I wouldn’t recommend adding a cup holder and a TV remote.
That’ll make the bike a laughing stock, and lead straight to divorce.

But a backrest with a soft supportive pad is comfortable without being embarrassing.
It gives you the option of leaning back a little, and changing your riding position.

And it makes you feel more secure, as there’s a backstop right behind you.

18.  Replace the foot pegs with floorboards

Most bikers love changing up their motorcycles, adding something here, removing another part there.
It makes the bike more individual.
It lets them fine-tune the details to fit their riding needs.

In the spirit of customizing the bike to suit your needs, you might want to look into replacing the foot pegs with floorboards.

We’ve done this on our Triumph Thunderbird.
It’s our touring bike, and so we spend long days eating through the miles.
We have floorboards for both the rider and passenger, and they’ve made the world of difference.

floorboards help motorcycle passenger comfort

With foot pegs, you can’t really move your legs around.
Your feet need to stay in one place.

But with floorboards, you have a small platform instead.
You can move your legs forward and back, and stretch as needed.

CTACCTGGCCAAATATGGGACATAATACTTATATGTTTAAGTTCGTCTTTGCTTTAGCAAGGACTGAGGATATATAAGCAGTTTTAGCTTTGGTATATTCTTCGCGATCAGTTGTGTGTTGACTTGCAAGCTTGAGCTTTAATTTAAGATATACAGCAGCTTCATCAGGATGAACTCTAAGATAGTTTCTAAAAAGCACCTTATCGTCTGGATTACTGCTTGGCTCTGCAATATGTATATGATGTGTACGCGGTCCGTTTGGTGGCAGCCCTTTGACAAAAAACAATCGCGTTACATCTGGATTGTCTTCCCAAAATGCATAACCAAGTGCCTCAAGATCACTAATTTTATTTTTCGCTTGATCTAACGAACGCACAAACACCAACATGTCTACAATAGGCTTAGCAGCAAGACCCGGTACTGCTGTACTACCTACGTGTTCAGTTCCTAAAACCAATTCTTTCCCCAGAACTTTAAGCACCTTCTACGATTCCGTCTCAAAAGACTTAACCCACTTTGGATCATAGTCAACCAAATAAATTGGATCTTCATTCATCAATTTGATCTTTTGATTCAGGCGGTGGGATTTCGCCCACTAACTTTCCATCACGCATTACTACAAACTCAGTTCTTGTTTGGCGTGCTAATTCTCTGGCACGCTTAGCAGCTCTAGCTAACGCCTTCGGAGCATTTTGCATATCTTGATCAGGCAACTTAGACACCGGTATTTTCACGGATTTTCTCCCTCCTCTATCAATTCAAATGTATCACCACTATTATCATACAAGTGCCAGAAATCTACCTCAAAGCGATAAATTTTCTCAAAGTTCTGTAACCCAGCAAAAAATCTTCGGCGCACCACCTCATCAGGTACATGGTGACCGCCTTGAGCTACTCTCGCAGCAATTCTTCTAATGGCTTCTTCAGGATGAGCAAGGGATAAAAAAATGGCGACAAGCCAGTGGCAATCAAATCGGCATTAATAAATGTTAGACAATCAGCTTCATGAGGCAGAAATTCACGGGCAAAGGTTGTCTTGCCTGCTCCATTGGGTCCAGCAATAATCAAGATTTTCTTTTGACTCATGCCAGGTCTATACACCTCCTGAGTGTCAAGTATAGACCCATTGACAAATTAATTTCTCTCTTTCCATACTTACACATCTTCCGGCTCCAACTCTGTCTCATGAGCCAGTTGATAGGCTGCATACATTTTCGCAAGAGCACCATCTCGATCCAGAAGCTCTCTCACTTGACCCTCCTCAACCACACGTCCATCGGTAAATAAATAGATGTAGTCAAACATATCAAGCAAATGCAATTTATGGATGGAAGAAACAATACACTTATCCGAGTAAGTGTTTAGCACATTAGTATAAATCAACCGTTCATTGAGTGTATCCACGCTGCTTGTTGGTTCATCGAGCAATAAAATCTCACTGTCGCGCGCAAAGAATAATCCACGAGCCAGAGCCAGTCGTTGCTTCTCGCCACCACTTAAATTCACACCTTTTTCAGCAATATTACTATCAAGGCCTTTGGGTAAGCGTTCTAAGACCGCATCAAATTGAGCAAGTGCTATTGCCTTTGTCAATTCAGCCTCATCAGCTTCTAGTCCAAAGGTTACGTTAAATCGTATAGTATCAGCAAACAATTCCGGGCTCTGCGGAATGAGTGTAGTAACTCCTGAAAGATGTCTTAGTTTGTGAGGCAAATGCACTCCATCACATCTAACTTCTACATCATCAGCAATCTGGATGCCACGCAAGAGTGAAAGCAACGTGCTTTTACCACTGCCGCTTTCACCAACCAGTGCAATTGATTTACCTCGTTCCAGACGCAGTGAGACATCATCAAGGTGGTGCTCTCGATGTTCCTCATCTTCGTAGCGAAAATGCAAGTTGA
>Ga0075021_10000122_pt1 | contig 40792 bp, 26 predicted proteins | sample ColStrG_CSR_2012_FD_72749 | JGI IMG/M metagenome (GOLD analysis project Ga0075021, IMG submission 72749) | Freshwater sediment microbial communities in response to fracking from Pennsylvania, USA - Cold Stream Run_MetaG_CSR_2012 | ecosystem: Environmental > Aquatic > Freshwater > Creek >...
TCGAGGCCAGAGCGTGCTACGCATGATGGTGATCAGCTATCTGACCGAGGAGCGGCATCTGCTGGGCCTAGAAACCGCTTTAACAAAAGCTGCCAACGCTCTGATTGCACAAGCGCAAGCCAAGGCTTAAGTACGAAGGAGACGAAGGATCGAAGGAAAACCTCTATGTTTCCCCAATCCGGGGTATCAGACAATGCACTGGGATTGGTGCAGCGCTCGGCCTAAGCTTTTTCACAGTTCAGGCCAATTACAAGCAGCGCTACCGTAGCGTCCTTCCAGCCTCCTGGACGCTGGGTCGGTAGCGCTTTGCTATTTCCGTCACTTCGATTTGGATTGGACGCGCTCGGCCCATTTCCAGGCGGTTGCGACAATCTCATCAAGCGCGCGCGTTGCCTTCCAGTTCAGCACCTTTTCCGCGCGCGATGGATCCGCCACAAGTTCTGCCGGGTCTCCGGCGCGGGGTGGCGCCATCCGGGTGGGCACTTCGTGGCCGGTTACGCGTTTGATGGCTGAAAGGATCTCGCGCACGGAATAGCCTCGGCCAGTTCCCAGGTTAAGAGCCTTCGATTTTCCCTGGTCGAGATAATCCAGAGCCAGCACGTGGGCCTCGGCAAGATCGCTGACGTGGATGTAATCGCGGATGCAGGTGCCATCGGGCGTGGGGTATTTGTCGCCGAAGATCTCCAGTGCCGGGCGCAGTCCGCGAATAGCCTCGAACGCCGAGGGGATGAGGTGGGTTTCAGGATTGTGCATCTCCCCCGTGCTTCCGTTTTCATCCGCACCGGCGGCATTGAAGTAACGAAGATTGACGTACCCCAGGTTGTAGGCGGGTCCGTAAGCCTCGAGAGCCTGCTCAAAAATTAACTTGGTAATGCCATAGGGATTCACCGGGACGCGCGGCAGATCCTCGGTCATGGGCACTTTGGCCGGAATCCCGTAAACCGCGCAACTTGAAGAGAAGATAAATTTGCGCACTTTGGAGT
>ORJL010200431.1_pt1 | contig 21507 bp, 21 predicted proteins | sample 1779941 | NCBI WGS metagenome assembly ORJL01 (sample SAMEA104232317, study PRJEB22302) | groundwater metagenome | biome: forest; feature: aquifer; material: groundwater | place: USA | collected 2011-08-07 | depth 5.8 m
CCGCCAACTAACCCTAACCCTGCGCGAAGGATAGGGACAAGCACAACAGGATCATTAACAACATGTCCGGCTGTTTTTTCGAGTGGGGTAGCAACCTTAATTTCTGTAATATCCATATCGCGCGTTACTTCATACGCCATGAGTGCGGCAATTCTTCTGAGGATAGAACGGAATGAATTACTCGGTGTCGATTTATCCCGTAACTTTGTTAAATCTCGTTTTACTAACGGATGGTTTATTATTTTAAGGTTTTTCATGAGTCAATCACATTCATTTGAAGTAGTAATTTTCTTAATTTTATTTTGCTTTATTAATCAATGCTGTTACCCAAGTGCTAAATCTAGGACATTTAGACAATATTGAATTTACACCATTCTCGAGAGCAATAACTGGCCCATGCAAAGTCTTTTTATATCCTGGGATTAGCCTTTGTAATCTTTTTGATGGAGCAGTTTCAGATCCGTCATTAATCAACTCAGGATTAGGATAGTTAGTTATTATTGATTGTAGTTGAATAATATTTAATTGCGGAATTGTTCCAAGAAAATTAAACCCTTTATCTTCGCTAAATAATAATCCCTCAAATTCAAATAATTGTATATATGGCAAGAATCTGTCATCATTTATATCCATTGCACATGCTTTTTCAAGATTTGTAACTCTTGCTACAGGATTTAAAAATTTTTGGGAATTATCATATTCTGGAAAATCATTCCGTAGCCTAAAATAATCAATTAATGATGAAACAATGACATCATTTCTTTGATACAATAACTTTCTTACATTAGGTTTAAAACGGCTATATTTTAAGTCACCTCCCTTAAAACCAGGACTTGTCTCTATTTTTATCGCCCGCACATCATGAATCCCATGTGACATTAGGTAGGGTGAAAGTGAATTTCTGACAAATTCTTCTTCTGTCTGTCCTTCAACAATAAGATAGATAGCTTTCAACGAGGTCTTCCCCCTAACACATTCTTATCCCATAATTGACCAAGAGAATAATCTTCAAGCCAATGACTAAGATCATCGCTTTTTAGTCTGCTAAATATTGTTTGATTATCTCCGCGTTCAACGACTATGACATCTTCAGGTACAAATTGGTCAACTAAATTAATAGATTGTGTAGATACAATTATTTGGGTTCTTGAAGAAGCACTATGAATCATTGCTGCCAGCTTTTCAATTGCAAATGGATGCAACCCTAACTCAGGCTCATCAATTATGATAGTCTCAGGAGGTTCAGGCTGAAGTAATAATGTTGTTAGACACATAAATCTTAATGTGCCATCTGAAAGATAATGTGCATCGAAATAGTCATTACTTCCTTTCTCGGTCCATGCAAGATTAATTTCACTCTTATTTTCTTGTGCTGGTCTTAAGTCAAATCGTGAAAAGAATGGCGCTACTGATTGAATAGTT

They’re a life saver on long motorcycle trips.

19.  A windscreen reduces wind fatigue

Adding a screen to a motorcycle can help you stop getting beaten up by the wind.
We have a medium sized one on our touring Triumph motorcycle.
It’s just the right size and shape to help us to cut through the wind cleanly.

Even on a really windy day, it creates an invisible cocoon around us.

Instead of being blown around on the road, it’s like being in an escape pod hurtling through space.

20.  Suspension is adjustable

When the bike’s suspension’s wound too tight, hitting a road bump can feel like being punched in the kidneys.
And with two of you on the motorcycle, sometimes the suspension needs a little tweak.

Talk to the rider about whether this small change will make you both more comfortable.

OK, let’s talk about how to increase motorcycle passenger comfort during the ride itself.

21.  Take a break now and then

Unless you’re on a very short ride, you’ll need to stop occasionally to stretch.

We’ve done some riding in the north west of Australia, where the roads are stick-straight, meltingly hot, and almost totally empty.
You don’t see another soul for hundreds of miles.

And so by the time you stop, you can hardly move, because you’ve been sitting in one position for hours.
That’s not ideal.

Unless you’re riding through an endless desert in the blazing sun with no shelter in sight, make sure you stop and stretch.
It gives you a mental break too.

You get back on the bike with a wide-awake brain, a body that’s miraculously stopped aching.

22.  Your attitude makes a huge difference

I’ve seen plenty of motorcycle passengers who are clearly, openly, having a truly awful time.
They look like three year olds teetering on the knife edge of a major public tantrum.

motorcycles are about attitude

That means something’s very wrong!
Being a motorcycle passenger is supposed to be fun.

It’s not an endurance test.
It’s not about suffering in sulky silence.
You shouldn’t be hunkered down, waiting for the ordeal to be over.

If someone’s invited you to ride with them, that’s a gift.
It’s a rare opportunity to go roaring through the world with someone you like and trust.